New York Yankees: Did the real Michael Pineda just stand up?
Mar 4, 2017; Lakeland, FL, USA; New York Yankees starting pitcher Michael Pineda (35) throws a pitch during the first inning of an MLB spring training baseball game against the Detroit Tigers at Joker Marchant Stadium. Mandatory Credit: Reinhold Matay-USA TODAY Sports

Is the Michael Pineda we saw on Saturday afternoon the version of the pitcher the New York Yankees will get in 2017?

Last week, we touched on just how important Michael Pineda‘s 2017 season is for not only for him, but for the New York Yankees as well. During his first taste of spring training action, he certainly got off on the right foot.

Facing intimidating bats in an excellent Detroit Tigers’ lineup, Pineda worked two shutout innings, allowed just one hit and struck out the last five hitters that he faced (Miguel Cabrera, J.D. Martinez, Justin Upton, Alex Avila and Omar Infante).

Pineda, who became the only starting pitcher in major league baseball history to give up 25+ homers, maintain an ERA over 4.80, register a K/9 rate of 10+ and strike out 200 or more batters, was clearly nothing more than an enigma in 2016, as he led the American League with a 10.61 strikeout rate but also finished in the top ten in home run rate (1.38).

Determined to pitch to his strengths and finish counts, the 28-year-old’s game plan worked to a tee as he struck out four of the five batters he faced with his nasty slider.

“All the pitches were good and the slider amazing,” Gary Sanchez said. “The slider is better now than it was last year.”

Despite being 23-27 with a 4.10 ERA in 72 starts over his three-year Yankee career, Pineda’s cutter that is consistently thrown at a borderline-unfair velocity of 95 mph and a deadly slider that registered a .187 batting average against last season shrieks “front-end-starter.”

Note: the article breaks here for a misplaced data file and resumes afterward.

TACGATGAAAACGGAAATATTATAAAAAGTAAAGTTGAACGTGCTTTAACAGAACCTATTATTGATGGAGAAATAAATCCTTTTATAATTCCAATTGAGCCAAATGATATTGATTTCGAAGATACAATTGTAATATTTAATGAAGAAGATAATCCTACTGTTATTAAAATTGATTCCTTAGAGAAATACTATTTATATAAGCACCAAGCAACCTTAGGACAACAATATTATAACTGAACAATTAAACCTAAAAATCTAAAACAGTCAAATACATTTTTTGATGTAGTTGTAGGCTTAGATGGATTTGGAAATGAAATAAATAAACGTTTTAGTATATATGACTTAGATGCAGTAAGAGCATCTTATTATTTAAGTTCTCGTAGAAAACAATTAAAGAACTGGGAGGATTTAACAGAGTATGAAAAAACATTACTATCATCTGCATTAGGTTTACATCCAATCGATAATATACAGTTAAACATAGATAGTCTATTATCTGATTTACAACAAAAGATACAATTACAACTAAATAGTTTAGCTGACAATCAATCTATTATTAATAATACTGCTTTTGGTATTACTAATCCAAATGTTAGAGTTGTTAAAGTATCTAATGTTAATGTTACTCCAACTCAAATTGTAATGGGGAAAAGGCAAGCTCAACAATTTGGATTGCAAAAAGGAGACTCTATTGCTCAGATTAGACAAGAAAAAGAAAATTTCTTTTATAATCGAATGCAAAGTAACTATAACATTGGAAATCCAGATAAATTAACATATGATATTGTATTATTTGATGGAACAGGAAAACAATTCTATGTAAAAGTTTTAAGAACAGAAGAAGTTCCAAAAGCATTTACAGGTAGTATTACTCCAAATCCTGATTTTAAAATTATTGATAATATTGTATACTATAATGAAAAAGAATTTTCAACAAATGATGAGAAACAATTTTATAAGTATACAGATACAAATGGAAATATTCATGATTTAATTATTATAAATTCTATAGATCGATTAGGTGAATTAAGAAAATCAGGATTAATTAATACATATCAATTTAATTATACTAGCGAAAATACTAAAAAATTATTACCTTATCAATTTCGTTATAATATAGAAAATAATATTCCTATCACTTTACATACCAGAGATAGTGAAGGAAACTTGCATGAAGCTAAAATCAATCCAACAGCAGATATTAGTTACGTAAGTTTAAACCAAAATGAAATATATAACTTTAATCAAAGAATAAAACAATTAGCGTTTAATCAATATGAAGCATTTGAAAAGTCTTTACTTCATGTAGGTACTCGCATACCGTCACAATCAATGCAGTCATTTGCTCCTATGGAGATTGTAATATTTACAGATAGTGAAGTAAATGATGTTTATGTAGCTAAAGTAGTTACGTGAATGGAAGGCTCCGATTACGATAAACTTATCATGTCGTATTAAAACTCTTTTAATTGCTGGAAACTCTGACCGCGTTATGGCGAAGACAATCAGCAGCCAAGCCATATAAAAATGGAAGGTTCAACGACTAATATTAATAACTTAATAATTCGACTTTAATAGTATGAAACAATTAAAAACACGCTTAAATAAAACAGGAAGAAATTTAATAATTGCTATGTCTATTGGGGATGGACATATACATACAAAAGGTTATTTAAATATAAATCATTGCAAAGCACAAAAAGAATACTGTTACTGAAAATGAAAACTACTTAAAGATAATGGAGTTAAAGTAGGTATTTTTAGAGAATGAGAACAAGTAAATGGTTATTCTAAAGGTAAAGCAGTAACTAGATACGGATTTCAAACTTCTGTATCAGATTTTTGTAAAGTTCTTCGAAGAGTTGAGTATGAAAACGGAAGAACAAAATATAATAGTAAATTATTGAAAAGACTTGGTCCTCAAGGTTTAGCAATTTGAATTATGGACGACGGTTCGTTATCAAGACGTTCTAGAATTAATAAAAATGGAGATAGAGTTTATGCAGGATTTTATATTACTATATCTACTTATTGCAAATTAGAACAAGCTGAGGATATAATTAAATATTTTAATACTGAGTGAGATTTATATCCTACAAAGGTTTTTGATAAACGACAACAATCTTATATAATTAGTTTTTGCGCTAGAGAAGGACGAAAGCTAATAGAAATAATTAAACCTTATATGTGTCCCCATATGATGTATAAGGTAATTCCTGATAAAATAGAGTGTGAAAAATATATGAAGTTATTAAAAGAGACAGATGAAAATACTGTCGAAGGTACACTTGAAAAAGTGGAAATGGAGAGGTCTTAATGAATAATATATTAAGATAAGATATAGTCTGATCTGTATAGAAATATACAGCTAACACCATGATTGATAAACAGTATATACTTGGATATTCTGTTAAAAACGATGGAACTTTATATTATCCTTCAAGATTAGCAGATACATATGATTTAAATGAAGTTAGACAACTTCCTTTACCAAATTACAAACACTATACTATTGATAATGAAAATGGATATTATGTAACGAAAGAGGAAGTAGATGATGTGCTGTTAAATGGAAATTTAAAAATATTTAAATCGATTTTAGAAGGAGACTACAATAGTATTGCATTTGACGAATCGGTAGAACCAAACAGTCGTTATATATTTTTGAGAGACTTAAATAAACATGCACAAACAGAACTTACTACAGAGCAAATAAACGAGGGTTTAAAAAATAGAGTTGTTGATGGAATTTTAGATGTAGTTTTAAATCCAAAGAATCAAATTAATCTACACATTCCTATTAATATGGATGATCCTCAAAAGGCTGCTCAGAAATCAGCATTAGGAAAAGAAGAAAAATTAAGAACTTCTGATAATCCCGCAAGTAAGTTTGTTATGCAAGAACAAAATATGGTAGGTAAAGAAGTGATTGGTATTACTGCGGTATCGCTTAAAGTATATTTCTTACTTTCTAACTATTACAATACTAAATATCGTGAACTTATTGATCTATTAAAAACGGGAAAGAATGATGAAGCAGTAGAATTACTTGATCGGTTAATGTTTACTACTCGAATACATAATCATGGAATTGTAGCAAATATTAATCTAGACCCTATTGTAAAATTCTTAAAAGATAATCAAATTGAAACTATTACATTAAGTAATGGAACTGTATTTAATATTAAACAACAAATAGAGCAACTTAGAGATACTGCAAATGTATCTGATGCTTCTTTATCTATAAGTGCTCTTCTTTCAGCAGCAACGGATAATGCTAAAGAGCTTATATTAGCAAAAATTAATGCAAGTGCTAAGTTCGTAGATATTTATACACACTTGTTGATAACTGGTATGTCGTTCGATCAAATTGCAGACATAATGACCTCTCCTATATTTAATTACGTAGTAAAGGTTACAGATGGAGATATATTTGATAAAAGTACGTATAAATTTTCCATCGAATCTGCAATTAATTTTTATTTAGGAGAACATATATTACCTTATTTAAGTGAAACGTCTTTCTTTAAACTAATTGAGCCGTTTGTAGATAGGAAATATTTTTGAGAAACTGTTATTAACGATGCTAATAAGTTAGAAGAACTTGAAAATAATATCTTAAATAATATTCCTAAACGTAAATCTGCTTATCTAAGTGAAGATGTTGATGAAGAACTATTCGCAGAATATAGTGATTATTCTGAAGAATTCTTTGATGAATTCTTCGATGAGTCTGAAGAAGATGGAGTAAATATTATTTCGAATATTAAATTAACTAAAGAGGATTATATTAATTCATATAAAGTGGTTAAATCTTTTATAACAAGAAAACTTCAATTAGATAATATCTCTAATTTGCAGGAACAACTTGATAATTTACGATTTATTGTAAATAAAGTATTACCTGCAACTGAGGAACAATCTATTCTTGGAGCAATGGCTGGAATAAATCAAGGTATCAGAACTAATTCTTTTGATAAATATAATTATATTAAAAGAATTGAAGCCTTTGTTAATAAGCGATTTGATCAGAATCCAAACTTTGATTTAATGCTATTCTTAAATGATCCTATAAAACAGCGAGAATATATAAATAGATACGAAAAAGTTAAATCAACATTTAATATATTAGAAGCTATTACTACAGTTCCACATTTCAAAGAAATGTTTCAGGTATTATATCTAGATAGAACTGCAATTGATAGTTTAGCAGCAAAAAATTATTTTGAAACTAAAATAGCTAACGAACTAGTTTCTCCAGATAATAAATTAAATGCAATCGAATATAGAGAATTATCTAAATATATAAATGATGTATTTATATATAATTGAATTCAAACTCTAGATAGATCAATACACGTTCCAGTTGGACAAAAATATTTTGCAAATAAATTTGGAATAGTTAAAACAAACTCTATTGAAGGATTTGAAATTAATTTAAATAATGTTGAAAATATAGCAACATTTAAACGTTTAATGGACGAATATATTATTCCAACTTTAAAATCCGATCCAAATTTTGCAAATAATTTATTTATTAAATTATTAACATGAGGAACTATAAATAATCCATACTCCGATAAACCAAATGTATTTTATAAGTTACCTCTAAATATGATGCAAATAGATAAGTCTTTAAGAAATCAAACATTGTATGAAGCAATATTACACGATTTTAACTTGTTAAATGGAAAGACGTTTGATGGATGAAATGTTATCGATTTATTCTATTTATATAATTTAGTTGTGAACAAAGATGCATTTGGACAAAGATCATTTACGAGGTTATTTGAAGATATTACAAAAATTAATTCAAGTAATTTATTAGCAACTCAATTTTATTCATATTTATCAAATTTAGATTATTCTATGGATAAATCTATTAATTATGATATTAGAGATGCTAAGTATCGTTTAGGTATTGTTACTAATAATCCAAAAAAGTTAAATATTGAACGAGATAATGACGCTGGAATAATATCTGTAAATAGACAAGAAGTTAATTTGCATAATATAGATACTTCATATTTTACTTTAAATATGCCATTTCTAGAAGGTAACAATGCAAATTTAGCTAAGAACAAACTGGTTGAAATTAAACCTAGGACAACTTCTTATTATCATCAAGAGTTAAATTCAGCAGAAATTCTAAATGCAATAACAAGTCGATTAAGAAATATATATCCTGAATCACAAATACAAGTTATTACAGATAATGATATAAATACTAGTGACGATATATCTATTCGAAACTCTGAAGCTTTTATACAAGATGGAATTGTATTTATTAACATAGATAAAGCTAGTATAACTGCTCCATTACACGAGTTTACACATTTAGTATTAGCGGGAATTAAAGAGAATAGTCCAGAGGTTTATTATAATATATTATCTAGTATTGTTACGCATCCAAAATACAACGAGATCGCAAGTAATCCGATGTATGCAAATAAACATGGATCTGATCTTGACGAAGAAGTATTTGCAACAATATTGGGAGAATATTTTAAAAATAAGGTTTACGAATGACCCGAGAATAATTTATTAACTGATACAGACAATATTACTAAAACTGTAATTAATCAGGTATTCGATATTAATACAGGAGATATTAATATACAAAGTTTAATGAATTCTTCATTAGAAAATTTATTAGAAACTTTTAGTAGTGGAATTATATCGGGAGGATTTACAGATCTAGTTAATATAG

Never able to channel it and finish off his opposition, however, batters slashed .325/.383/.598 off Pineda with two outs in the inning last season including 13 home runs and 147 total bases in just 246 at-bats.

“Part of it for Michael is finishing innings and eliminating mistakes,” Girardi said. “If you’re a guy that’s prone to making mistakes that get hit out of the park, you’re going to lose games.”

Pineda also said he has worked on staying focus, which clearly worked during New York’s 11-1 win over the Tigers. He will earn $7.4 million this coming season and if he could turn what we saw at Publix Field into a matter of consistency, the Yankees would be a lot more confident in their rotation abilities and Big Mike will have a significant paycheck waiting for him at season’s end.